February 1940; however, surviving documentation indicates that its uniforms did not contain the above-mentioned characteristic elements at the beginning of its existence, as they appeared after the closing of the ghetto borders. Furthermore, no accounts are known of this form of assistance – travelling on a cart together with displaced persons. During the creation of the ghetto, the role of the police was to refer groups of people to meeting points and ensure the smooth flow of subsequent displaced persons. However, the argument of incompatibility of uniforms to the time shown cannot prejudge a different interpretation as to the time of the presented scene. It is conceivable that the author of the diorama did not know what the uniforms of the Law Enforcement Service looked like at its inception or did not witness the resettlements in the winter of 1940. Nevertheless, the doubts are compounded by another detail and the landscape in which the scene is set. The landscape depicted in the diorama, as mentioned above, portrays a characteristic suburban building development – wooden houses and one- and two-storey tenement houses were mainly found in the northern and north-eastern part of the ghetto – in Marysin. Furthermore, it is worth noting the direction in which the group of people shown on the diorama is travelling and its comparison with the buildings discussed above. The resettlers leave the developed area with taller two- and three-storey brick tenements and head through an area developed with wooden single-storey buildings. It may suggest that the group is heading from the central part of the ghetto through Marysin, i.e., towards Radegast Station.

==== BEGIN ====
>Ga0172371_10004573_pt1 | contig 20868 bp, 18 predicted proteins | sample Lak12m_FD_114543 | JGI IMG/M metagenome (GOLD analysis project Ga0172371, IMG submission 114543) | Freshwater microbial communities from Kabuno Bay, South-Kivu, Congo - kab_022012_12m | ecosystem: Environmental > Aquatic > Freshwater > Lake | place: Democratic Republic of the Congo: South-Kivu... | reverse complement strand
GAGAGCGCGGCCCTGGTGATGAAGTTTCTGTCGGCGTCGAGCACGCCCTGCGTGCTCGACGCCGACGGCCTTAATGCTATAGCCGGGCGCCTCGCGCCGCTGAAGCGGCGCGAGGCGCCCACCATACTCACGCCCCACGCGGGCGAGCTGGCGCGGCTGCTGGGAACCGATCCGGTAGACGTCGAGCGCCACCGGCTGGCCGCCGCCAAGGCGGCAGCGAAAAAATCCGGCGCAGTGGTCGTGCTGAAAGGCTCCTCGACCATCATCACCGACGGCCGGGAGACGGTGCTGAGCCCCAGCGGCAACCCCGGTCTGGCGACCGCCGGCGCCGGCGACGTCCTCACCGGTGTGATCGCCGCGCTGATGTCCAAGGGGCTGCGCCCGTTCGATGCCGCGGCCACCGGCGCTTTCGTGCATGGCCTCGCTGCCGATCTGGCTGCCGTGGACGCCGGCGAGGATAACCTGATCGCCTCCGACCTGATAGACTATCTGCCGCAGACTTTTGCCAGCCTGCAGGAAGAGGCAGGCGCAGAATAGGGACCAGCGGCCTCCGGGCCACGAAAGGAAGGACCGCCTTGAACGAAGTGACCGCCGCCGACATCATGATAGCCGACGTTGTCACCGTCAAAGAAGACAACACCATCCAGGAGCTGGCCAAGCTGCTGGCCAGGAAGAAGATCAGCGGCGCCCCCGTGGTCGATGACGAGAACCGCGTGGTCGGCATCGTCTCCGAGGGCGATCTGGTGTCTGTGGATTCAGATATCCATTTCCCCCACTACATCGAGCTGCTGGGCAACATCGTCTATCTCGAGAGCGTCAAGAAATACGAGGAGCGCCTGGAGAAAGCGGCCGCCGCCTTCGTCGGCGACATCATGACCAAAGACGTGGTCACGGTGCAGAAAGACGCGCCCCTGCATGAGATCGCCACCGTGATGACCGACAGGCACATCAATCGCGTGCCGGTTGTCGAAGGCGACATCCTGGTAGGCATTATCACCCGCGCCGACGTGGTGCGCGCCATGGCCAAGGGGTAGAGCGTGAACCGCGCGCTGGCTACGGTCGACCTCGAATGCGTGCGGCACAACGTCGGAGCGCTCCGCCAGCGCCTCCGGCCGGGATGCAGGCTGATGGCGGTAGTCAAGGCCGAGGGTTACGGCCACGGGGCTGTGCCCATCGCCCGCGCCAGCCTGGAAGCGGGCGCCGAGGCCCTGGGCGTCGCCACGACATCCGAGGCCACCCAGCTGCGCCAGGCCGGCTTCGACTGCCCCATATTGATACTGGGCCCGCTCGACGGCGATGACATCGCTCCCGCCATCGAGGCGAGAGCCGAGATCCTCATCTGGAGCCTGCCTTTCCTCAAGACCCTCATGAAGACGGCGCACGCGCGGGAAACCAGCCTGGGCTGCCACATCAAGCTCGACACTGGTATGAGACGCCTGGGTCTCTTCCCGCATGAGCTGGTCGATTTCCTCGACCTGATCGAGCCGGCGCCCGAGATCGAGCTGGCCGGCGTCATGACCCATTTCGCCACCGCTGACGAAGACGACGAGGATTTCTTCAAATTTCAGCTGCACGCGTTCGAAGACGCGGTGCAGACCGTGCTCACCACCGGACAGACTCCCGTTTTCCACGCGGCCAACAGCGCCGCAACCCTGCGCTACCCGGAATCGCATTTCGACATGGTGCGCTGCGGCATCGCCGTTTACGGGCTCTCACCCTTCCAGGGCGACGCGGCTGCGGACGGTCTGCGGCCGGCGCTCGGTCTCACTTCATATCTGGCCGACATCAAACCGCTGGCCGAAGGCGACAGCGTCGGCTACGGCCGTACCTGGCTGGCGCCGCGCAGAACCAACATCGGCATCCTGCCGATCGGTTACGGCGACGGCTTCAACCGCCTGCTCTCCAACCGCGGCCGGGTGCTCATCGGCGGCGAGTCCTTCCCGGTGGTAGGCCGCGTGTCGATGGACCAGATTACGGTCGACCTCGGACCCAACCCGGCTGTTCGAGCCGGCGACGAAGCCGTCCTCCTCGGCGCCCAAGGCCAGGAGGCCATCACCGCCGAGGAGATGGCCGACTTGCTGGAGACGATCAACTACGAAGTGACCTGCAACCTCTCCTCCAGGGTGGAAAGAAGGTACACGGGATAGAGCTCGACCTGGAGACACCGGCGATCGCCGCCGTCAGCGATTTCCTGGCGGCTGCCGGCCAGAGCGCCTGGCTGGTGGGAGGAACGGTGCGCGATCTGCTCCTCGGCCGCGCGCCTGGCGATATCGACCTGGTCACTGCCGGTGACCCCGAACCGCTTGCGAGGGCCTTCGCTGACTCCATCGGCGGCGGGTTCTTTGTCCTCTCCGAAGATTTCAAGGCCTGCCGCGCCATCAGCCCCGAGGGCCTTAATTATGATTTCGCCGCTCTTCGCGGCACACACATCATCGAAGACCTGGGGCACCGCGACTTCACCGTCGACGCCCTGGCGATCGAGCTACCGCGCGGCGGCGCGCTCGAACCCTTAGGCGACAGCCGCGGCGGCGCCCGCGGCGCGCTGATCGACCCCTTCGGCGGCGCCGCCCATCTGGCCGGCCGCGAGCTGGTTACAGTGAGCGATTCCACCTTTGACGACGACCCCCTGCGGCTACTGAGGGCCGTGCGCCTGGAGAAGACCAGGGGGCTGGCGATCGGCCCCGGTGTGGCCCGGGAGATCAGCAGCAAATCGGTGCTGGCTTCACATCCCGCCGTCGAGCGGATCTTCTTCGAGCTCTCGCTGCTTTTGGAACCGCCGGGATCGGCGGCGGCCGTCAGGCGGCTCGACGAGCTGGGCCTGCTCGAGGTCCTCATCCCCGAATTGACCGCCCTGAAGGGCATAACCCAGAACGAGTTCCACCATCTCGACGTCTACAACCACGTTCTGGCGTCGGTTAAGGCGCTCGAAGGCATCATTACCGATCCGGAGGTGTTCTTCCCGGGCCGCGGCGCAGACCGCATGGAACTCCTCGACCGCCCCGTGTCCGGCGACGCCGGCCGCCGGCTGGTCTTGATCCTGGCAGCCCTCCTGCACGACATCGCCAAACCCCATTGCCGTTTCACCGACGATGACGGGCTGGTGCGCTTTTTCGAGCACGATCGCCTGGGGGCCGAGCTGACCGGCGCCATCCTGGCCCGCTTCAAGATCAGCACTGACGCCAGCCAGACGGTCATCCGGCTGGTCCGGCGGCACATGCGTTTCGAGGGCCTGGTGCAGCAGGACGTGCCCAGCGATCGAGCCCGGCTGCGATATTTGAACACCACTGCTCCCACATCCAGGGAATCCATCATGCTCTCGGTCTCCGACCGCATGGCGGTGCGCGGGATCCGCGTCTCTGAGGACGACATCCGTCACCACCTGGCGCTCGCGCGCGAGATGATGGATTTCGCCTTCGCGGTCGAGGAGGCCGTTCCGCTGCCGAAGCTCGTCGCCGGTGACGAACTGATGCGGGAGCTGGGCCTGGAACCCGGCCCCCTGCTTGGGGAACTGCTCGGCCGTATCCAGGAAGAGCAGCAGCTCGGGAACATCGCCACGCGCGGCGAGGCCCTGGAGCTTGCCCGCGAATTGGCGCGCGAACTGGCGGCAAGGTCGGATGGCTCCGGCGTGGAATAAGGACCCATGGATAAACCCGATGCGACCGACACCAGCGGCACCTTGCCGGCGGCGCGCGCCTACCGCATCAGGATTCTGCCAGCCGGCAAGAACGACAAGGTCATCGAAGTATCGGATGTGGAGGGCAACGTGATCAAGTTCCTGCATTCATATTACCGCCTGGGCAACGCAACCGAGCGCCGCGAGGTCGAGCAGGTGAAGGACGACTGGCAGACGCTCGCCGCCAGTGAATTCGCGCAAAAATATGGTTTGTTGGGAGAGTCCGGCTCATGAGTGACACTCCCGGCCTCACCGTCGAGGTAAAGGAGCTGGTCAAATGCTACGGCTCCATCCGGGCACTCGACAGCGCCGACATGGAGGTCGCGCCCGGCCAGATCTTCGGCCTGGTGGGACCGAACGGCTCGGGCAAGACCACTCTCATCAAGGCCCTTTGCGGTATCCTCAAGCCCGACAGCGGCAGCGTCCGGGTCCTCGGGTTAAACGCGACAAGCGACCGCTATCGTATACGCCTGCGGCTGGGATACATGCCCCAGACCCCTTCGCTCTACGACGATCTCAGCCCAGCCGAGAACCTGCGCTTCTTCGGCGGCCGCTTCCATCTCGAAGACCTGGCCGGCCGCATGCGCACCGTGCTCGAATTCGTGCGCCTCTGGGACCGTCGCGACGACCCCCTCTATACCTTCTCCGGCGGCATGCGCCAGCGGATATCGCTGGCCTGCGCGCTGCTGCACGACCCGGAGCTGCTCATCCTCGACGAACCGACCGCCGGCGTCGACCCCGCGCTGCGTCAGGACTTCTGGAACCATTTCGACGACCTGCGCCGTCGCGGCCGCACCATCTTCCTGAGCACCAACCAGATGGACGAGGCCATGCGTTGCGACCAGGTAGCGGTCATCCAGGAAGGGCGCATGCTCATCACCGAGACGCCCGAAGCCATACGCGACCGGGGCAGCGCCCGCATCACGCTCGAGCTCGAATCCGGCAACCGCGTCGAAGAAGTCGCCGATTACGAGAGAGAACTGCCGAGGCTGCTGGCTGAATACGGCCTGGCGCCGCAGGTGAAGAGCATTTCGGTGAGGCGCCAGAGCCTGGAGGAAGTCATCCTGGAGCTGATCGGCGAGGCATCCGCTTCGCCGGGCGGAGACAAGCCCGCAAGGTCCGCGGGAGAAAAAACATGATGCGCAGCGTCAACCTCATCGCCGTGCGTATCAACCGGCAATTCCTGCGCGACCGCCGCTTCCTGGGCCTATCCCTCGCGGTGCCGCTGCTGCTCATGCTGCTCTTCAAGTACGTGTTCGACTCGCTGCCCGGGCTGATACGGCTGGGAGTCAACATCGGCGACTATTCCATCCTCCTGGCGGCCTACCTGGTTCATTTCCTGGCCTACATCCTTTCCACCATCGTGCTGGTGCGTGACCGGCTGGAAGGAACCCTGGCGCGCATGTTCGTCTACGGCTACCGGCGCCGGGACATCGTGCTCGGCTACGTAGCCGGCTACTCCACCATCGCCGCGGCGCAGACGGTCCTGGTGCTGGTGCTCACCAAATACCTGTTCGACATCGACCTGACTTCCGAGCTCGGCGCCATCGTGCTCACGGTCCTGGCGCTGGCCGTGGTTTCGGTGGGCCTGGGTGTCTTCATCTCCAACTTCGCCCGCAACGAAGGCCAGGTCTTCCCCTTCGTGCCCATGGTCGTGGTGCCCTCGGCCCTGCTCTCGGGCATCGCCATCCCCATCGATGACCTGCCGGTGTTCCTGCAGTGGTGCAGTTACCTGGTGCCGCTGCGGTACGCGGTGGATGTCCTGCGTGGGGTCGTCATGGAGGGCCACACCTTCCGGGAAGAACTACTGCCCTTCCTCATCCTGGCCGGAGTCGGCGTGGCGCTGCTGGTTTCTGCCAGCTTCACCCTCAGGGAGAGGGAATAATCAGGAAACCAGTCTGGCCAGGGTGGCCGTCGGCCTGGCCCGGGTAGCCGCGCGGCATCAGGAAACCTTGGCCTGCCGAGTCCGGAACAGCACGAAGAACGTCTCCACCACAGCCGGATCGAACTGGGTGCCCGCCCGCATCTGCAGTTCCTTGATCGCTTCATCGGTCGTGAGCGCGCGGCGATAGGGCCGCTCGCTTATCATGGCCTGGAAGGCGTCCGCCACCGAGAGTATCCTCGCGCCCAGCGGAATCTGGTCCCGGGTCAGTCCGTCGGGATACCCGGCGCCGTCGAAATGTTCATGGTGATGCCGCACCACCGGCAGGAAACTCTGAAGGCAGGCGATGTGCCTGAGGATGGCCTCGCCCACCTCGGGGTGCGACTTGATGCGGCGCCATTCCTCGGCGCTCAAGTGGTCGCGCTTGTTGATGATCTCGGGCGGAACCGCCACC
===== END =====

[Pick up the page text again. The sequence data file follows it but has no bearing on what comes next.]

Accordingly, the model may illustrate the relocations from the ghetto in early 1942. In that year, 10,003 persons were deported from the ghetto to Chełmno nad Nerem (Chełmno on the Ner) from 16 to 29 January, and another 34,073 during the second wave of deportations from 22 February to 2 April. The authors find it